Urgent warning for dog owners: Parvo-like illness spreading in Michigan, killing dogs


Recently, a dog was admitted to a veterinary hospital in northern Michigan with symptoms that looked just like those of canine parvovirus type 2 (also known as CPV, CPV2, or just “parvo”) – vomiting, profuse and bloody diarrhea, and lack of appetite – but the dog tested negative for CPV. Soon, other veterinarians in the area began reporting an uptick in the number of cases of suspected CPV – but some dogs tested positive for parvo and some did not, and most of the young dogs with the parvo-like symptoms died.

These cases were reported to the Michigan Department of Agriculture and Rural Development (MDARD), which also received reports from animal control agencies in northern Michigan regarding dogs with the same symptoms. Today, MDARD is working in partnership with local animal control agencies, the Michigan Association of Animal Control Officers, local veterinarians, the Michigan State University Veterinary Diagnostic Laboratory (MSU VDL), and U.S. Department of Agriculture to share information about these cases, which have affected dogs who are fully vaccinated against CPV and dogs with incomplete immunization alike.

Officials at one shelter, the Otsego County Animal Shelter, have been quoted as saying they have seen deaths in only those dogs who were not “properly vaccinated.” They have urged all dog owners in the state to contact their veterinarians to make sure their dogs are current on their vaccinations.

As officials learn more, MDARD is encouraging animal shelters, boarding and daycare kennels, and veterinary staff to follow their strictest intake and vaccination protocols when bringing in new dogs/puppies and continue to follow required isolation protocols and recommended cleaning/disinfection procedures for surfaces and equipment.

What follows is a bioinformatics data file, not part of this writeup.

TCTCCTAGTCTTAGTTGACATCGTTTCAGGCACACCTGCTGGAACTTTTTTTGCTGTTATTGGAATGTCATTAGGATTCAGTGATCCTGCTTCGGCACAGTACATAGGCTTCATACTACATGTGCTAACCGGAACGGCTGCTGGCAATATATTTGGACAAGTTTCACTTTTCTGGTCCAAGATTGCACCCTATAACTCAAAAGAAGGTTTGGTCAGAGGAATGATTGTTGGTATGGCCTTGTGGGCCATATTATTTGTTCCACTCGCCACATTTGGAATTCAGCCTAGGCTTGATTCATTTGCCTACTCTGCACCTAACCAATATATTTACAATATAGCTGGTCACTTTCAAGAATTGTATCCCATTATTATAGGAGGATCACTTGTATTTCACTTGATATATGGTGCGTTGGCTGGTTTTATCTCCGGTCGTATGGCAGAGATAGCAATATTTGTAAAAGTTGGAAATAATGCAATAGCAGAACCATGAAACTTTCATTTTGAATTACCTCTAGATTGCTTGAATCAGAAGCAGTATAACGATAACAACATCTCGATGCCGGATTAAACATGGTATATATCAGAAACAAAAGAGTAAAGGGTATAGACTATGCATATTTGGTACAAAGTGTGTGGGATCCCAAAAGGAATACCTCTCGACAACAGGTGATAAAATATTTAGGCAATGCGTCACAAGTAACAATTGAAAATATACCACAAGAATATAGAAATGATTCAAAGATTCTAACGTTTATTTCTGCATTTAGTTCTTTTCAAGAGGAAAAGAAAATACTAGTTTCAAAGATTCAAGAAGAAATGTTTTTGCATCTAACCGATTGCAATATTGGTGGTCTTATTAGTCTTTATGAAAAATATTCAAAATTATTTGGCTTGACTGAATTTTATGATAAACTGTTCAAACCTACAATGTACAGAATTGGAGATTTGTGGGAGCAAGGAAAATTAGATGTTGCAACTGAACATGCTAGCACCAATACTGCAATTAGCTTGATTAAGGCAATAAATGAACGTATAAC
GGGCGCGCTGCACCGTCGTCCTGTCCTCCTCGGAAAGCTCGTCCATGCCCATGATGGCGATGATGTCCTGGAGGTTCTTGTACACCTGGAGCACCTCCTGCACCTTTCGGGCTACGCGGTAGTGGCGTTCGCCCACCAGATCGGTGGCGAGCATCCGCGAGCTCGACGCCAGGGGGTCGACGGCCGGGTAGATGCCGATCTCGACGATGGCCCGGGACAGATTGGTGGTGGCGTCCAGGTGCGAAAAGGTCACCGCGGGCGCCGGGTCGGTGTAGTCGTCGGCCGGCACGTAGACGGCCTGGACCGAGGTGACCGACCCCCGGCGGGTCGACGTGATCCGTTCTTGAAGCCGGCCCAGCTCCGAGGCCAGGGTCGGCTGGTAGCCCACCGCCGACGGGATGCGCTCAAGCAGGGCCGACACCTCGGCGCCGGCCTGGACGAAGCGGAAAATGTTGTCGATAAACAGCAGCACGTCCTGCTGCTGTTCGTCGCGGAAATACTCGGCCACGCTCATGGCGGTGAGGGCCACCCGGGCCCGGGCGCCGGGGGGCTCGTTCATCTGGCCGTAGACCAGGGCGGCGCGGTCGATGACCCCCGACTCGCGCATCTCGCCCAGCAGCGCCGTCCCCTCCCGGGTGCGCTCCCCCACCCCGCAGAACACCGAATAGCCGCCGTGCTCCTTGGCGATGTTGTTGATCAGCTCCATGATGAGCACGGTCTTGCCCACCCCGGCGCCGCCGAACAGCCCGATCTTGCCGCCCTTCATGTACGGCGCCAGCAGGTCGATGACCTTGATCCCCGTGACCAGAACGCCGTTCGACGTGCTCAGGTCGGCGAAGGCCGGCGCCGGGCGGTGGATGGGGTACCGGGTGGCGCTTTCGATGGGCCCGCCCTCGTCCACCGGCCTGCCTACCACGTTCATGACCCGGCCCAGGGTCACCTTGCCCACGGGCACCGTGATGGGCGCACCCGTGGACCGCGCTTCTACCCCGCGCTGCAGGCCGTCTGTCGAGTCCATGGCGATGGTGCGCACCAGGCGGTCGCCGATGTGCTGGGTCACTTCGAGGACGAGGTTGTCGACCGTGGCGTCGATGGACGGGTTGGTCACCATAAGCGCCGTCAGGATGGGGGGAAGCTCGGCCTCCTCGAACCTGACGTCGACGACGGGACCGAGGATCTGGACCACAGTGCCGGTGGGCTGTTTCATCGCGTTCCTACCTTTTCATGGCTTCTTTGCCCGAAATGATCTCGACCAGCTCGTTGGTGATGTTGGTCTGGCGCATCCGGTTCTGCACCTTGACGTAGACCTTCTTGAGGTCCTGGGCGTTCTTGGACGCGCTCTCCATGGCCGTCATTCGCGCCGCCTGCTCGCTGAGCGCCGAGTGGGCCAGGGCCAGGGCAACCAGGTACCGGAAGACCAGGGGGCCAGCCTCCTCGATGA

For dog owners, especially those living in or traveling with pets to Michigan, MDARD strongly recommends keeping up with routine vaccinations by ensuring dogs/puppies are vaccinated against parvovirus, rabies, canine distemper, adenovirus, parainfluenza, and leptospirosis. And if dogs or puppies are exhibiting signs of illness, keep them at home and away from other dogs and contact your veterinarian.

Fear of viral mutation

CPV first emerged among dogs in Europe around 1976. By 1978 the virus had spread unchecked, causing a worldwide epidemic of myocarditis (inflammation of the heart) and gastroenteritis (inflammation in the intestines).

CPV is closely related to feline panleukopenia virus (FPV), a virus that has been known since the 1920s to infect cats, mink, and other animals. CPV probably arose as the result of two or three genetic mutations in FPV that allowed it to expand its host range to infect dogs. FPV in cats is highly contagious and has a high mortality rate.

The Baker Institute for Animal Health at Cornell University’s College of Veterinary Medicine first isolated the virus in 1978, and by 1979 had developed the first vaccine for parvo. By 1981, Baker Institute scientists had created an improved attenuated vaccine for the disease. Today, Dr. Colin Parrish of the Baker Institute continues to study the virus and its evolution in order to determine whether existing vaccines provide adequate protection from modern strains of CPV.

The original CPV2 has disappeared in the dog population and has been replaced by new antigenic variants, designated CPV2a and CPV2b, which became widespread during 1979 to 1980 and 1984, respectively.

Until DNA sequencing can identify the virus that has affected and killed dogs in Michigan, and researchers learn what vaccination protocol can best protect dogs, owners are encouraged to check their dogs’ vaccination status.